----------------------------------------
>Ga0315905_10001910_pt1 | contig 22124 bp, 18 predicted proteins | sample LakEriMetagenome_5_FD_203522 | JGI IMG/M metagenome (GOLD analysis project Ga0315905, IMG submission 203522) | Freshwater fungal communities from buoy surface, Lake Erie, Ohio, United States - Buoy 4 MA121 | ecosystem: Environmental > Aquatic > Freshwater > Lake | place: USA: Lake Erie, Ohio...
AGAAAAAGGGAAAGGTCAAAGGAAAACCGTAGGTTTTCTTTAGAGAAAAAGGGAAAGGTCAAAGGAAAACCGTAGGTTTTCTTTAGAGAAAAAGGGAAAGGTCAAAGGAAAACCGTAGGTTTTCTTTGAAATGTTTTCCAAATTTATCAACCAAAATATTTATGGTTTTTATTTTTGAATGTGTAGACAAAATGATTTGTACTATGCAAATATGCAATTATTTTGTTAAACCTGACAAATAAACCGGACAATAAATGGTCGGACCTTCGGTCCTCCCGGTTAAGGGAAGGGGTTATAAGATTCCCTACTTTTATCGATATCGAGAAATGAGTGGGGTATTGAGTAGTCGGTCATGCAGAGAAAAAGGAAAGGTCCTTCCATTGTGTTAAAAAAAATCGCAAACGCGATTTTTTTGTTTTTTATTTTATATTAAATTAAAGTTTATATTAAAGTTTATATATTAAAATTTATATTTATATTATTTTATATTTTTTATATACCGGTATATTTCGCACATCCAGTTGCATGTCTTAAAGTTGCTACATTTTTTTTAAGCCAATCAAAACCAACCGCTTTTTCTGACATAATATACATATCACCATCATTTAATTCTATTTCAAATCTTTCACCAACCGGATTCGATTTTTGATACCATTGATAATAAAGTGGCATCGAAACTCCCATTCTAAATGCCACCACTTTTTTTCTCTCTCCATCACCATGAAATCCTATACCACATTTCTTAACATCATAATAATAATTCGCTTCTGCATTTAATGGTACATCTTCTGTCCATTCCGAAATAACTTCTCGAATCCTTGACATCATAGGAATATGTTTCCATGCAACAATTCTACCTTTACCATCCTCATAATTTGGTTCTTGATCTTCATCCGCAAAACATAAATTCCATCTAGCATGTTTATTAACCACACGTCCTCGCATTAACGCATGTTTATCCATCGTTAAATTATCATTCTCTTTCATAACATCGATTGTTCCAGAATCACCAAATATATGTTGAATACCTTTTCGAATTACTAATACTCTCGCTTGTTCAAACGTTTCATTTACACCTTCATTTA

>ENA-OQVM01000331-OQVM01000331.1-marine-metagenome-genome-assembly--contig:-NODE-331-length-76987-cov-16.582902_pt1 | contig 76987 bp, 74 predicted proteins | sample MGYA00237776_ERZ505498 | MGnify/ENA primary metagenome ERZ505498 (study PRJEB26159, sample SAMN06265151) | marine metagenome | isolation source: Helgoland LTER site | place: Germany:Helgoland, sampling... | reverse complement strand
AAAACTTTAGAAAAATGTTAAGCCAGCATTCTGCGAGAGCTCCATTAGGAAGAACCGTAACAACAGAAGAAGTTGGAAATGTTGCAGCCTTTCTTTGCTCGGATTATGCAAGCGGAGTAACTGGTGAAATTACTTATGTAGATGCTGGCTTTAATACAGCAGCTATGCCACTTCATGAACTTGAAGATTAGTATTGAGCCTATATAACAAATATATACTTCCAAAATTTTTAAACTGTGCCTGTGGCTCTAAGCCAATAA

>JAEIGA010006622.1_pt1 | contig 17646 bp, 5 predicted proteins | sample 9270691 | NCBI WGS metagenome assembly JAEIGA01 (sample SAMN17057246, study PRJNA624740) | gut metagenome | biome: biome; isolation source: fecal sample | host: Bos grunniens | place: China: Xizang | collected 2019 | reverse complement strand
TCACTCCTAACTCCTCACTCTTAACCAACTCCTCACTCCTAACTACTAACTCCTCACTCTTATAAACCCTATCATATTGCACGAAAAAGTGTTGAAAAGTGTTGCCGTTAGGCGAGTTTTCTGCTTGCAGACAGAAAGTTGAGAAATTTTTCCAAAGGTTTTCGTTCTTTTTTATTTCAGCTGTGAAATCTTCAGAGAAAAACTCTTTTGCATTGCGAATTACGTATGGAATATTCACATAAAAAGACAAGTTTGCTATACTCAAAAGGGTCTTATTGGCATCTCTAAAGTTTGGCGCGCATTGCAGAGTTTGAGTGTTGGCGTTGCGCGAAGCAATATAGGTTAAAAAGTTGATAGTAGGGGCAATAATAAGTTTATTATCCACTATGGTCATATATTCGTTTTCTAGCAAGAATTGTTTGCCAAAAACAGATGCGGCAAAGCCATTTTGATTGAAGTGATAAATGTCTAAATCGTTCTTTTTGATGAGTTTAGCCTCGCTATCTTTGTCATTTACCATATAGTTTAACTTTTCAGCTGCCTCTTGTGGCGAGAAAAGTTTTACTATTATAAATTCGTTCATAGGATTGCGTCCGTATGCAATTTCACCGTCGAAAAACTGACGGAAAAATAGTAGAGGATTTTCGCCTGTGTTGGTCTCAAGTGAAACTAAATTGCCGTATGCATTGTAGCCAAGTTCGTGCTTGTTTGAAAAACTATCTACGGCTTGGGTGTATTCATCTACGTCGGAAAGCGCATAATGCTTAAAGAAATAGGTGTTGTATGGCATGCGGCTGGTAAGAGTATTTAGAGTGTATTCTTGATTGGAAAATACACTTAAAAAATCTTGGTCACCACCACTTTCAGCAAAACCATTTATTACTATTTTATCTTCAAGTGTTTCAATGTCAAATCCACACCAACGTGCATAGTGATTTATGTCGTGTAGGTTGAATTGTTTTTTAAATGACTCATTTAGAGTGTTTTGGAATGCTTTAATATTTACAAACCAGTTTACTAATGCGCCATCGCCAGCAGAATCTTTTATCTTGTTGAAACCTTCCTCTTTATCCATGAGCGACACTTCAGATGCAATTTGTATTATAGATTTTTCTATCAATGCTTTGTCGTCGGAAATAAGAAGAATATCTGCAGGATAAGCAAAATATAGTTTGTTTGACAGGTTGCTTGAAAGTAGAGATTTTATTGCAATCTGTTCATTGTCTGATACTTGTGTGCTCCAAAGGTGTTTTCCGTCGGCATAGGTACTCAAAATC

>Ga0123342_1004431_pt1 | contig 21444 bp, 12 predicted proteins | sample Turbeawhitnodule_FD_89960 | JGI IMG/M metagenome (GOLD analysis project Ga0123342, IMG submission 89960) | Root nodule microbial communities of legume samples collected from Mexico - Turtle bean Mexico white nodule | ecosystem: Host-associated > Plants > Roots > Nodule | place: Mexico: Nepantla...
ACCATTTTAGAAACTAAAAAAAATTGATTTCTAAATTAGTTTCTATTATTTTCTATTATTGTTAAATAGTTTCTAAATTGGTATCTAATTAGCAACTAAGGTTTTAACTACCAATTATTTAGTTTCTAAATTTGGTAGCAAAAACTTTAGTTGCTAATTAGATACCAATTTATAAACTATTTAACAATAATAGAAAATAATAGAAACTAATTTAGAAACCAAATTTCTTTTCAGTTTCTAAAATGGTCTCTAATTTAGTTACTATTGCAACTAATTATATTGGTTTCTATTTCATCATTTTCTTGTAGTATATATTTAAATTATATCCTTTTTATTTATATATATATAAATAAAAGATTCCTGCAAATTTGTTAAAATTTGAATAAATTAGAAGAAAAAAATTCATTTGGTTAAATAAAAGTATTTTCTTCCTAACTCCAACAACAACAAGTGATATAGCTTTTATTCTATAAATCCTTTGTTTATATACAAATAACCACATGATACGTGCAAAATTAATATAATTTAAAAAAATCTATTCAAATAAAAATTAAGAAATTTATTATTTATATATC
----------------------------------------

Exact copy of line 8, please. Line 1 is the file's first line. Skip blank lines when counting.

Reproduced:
ACCATTTTAGAAACTAAAAAAAATTGATTTCTAAATTAGTTTCTATTATTTTCTATTATTGTTAAATAGTTTCTAAATTGGTATCTAATTAGCAACTAAGGTTTTAACTACCAATTATTTAGTTTCTAAATTTGGTAGCAAAAACTTTAGTTGCTAATTAGATACCAATTTATAAACTATTTAACAATAATAGAAAATAATAGAAACTAATTTAGAAACCAAATTTCTTTTCAGTTTCTAAAATGGTCTCTAATTTAGTTACTATTGCAACTAATTATATTGGTTTCTATTTCATCATTTTCTTGTAGTATATATTTAAATTATATCCTTTTTATTTATATATATATAAATAAAAGATTCCTGCAAATTTGTTAAAATTTGAATAAATTAGAAGAAAAAAATTCATTTGGTTAAATAAAAGTATTTTCTTCCTAACTCCAACAACAACAAGTGATATAGCTTTTATTCTATAAATCCTTTGTTTATATACAAATAACCACATGATACGTGCAAAATTAATATAATTTAAAAAAATCTATTCAAATAAAAATTAAGAAATTTATTATTTATATATC